The selfie has become an accepted digital media practice for millions of people all over the world. Selfies are a recognizable part of popular culture. They’re also the focus of considerable debate. As a powerful form of photographic imagery, the selfie is the digital self-production of the self-portrait.
Selfie popularity has had a transformational influence on contemporary popular culture. It has invoked important issues in self-expression, communication, and digital technology. Some argue that selfies are a shallow behaviour of narcissistic vanity and attention seeking self promotion. Yet, selfies can also be seen as a politically oppositional form of resistance and an aesthetic self-representation.
An Empowering Form of Democratization and Self Expression
Research on marginalized groups has begun to recognize the use of selfies in ways that defy popular stereotypes of superficiality. These studies raise awareness of empowerment and human rights. This page explores the selfie phenomenon. It argues for the selfie as an empowering form of democratization and self-expression.
History of the Selfie
Popular art and photography played a key role in the history of the selfie. In the 16th century self portraits emerged with painters such as Rembrandt. These self-portraits were a symbol of wealth or celebrity. Developments in photography in the early 20th century played a key role in the production and popularity of self-portraits and personal snapshots. Later these images spread across a much larger population and are important to the history of the selfie.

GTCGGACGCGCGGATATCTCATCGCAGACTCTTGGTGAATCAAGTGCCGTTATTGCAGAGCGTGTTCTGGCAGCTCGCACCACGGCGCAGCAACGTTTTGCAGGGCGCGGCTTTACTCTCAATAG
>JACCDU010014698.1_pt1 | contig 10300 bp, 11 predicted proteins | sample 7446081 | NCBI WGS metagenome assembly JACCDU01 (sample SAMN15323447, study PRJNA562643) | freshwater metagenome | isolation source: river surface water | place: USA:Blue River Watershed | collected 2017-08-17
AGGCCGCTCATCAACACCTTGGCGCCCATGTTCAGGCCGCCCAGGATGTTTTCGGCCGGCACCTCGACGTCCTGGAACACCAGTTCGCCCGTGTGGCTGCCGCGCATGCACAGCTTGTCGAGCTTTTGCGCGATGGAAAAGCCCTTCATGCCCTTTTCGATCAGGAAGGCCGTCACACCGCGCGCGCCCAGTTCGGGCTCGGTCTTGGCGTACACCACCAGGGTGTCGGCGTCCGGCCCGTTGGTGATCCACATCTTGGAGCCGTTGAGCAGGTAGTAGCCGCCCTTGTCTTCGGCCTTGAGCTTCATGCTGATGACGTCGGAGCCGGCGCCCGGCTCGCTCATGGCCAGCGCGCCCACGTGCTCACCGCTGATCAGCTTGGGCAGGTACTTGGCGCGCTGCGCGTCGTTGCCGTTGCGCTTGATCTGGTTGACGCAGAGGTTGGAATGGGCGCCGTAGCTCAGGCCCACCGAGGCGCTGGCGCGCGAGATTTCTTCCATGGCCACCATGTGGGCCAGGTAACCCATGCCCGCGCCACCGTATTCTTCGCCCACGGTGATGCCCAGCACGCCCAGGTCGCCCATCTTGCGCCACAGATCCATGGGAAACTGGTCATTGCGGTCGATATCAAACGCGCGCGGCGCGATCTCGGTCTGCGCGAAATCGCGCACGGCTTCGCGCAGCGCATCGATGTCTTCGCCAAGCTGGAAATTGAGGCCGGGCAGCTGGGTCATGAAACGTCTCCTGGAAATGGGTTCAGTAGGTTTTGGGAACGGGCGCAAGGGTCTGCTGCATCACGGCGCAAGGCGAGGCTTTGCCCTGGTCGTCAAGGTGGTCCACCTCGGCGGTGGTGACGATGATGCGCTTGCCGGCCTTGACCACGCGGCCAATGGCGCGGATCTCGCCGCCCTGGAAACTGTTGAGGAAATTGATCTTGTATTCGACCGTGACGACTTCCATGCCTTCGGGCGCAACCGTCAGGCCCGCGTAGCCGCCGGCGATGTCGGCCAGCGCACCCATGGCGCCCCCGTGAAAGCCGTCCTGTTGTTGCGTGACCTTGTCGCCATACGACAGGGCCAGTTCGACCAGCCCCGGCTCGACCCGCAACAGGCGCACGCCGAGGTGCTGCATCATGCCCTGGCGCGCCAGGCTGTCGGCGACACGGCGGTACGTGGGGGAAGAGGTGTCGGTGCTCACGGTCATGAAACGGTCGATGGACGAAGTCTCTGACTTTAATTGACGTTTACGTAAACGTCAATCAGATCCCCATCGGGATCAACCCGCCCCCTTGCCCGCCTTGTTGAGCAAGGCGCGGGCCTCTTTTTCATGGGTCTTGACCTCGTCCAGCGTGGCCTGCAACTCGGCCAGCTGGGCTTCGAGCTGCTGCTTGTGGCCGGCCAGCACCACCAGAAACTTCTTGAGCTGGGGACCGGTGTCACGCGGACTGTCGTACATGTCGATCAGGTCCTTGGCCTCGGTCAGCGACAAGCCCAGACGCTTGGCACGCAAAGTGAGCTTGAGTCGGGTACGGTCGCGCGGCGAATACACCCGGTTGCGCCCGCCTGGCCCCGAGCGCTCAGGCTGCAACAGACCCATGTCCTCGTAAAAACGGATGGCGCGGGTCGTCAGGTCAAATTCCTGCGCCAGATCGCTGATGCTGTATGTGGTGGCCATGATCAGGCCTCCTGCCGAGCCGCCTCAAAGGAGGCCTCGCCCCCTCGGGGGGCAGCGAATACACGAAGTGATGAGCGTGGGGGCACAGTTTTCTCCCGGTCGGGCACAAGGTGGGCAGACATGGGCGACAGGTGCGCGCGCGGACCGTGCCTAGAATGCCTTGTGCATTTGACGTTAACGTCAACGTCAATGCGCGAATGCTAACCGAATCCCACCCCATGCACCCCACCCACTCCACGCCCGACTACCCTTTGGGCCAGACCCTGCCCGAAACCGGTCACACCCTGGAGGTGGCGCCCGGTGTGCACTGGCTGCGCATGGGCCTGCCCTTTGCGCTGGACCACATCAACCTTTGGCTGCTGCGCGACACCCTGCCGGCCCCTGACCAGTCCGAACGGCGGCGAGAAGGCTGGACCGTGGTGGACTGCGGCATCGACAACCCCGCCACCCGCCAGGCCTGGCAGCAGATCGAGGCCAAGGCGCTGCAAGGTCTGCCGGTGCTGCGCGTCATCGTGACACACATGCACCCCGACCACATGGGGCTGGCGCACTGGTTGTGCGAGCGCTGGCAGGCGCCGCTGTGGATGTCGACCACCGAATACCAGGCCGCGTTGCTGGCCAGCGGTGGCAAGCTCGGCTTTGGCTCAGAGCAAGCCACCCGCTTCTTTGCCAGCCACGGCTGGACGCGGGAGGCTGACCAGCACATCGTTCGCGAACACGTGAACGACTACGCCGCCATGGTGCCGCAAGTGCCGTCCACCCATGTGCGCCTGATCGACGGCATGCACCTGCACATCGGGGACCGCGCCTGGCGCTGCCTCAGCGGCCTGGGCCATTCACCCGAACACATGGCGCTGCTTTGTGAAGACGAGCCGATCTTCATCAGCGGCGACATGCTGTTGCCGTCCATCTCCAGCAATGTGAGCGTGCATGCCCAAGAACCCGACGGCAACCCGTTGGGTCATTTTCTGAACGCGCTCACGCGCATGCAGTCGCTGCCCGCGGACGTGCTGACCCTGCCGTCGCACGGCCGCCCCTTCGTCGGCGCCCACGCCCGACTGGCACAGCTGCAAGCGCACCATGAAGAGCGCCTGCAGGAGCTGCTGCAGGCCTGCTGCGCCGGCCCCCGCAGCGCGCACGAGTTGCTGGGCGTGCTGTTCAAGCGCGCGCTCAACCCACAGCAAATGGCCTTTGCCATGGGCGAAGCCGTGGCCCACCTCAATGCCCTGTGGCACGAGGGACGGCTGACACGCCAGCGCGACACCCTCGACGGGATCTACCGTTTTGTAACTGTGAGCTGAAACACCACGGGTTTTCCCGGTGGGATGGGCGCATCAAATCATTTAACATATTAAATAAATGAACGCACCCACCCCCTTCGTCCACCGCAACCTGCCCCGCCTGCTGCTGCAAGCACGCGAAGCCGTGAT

A key factor in self-portraiture has always been an expression of the self. Selfies have a snapshot aesthetic that help narrate and make sense of our lives. They communicate who we are to ourselves, others, and those who survive us. They also authenticate us (Iqani and Schroeder, 2016). Self-portraits can be seen as both a representation of the subject and the society they live in.
Communication, Self-Identification and Representation, and Movement
“ The self-portrait not only testified to the artist’s ideas of his or her own identity, but to an equal degree a partial period picture of how we fundamentally see ourselves as human beings” (Tojner, 2012, p.4). The selfie has become an important form of communication, self-identification, aesthetic representation of the self, and social/political movement in the digital age.